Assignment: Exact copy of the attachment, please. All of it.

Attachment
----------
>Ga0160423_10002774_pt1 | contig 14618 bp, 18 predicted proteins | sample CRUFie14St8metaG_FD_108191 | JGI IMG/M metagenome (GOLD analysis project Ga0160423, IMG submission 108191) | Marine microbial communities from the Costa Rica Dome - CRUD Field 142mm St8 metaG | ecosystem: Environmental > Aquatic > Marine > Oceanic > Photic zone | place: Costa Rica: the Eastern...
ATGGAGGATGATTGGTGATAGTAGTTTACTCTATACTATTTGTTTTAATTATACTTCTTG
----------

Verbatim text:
>Ga0160423_10002774_pt1 | contig 14618 bp, 18 predicted proteins | sample CRUFie14St8metaG_FD_108191 | JGI IMG/M metagenome (GOLD analysis project Ga0160423, IMG submission 108191) | Marine microbial communities from the Costa Rica Dome - CRUD Field 142mm St8 metaG | ecosystem: Environmental > Aquatic > Marine > Oceanic > Photic zone | place: Costa Rica: the Eastern...
ATGGAGGATGATTGGTGATAGTAGTTTACTCTATACTATTTGTTTTAATTATACTTCTTG